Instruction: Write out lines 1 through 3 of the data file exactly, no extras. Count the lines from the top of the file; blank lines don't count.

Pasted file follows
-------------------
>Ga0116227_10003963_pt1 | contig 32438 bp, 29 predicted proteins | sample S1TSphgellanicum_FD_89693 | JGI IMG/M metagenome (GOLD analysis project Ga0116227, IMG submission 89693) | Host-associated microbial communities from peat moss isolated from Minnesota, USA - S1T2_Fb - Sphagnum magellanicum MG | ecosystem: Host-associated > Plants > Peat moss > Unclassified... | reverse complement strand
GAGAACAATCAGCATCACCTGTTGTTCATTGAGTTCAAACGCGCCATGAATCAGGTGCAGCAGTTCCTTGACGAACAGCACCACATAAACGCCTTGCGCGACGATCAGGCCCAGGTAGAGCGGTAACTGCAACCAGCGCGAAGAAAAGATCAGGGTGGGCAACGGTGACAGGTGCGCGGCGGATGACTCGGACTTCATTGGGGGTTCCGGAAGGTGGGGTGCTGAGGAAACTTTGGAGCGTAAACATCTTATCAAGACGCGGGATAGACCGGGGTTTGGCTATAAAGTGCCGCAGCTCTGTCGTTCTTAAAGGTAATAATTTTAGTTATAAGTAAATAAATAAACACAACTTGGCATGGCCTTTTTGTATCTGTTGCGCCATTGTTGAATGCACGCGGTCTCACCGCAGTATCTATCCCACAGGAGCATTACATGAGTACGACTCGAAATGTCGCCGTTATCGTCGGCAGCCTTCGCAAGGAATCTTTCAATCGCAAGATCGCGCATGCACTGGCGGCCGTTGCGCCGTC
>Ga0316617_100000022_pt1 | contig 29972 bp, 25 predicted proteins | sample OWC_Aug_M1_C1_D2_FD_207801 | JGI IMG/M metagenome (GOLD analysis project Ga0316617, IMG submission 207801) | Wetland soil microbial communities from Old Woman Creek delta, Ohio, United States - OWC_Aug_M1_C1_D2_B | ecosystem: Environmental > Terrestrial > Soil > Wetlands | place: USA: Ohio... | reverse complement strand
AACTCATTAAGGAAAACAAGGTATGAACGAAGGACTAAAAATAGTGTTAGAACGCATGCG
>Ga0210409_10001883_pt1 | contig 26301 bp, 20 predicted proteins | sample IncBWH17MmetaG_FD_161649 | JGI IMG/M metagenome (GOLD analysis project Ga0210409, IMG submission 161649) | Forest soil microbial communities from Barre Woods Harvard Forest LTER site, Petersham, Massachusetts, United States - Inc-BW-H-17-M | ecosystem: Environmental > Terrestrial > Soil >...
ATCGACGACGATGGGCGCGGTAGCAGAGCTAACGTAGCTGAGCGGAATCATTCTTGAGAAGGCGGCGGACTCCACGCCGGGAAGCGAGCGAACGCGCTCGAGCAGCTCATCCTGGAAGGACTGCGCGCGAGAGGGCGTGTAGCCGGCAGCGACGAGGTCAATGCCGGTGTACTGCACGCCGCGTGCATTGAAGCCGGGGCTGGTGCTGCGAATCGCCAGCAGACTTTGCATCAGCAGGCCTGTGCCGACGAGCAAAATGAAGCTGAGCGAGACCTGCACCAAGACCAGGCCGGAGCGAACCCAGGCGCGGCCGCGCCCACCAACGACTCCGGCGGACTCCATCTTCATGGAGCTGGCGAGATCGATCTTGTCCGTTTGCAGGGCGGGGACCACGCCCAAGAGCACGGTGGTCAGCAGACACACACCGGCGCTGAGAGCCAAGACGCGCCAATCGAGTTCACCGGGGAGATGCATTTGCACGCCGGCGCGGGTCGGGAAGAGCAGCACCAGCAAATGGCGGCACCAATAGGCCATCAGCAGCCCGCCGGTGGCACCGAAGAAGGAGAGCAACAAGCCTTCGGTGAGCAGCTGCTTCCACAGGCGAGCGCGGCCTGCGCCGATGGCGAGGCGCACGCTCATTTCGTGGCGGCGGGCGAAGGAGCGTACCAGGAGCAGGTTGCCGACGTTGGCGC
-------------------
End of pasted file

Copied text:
>Ga0116227_10003963_pt1 | contig 32438 bp, 29 predicted proteins | sample S1TSphgellanicum_FD_89693 | JGI IMG/M metagenome (GOLD analysis project Ga0116227, IMG submission 89693) | Host-associated microbial communities from peat moss isolated from Minnesota, USA - S1T2_Fb - Sphagnum magellanicum MG | ecosystem: Host-associated > Plants > Peat moss > Unclassified... | reverse complement strand
GAGAACAATCAGCATCACCTGTTGTTCATTGAGTTCAAACGCGCCATGAATCAGGTGCAGCAGTTCCTTGACGAACAGCACCACATAAACGCCTTGCGCGACGATCAGGCCCAGGTAGAGCGGTAACTGCAACCAGCGCGAAGAAAAGATCAGGGTGGGCAACGGTGACAGGTGCGCGGCGGATGACTCGGACTTCATTGGGGGTTCCGGAAGGTGGGGTGCTGAGGAAACTTTGGAGCGTAAACATCTTATCAAGACGCGGGATAGACCGGGGTTTGGCTATAAAGTGCCGCAGCTCTGTCGTTCTTAAAGGTAATAATTTTAGTTATAAGTAAATAAATAAACACAACTTGGCATGGCCTTTTTGTATCTGTTGCGCCATTGTTGAATGCACGCGGTCTCACCGCAGTATCTATCCCACAGGAGCATTACATGAGTACGACTCGAAATGTCGCCGTTATCGTCGGCAGCCTTCGCAAGGAATCTTTCAATCGCAAGATCGCGCATGCACTGGCGGCCGTTGCGCCGTC
>Ga0316617_100000022_pt1 | contig 29972 bp, 25 predicted proteins | sample OWC_Aug_M1_C1_D2_FD_207801 | JGI IMG/M metagenome (GOLD analysis project Ga0316617, IMG submission 207801) | Wetland soil microbial communities from Old Woman Creek delta, Ohio, United States - OWC_Aug_M1_C1_D2_B | ecosystem: Environmental > Terrestrial > Soil > Wetlands | place: USA: Ohio... | reverse complement strand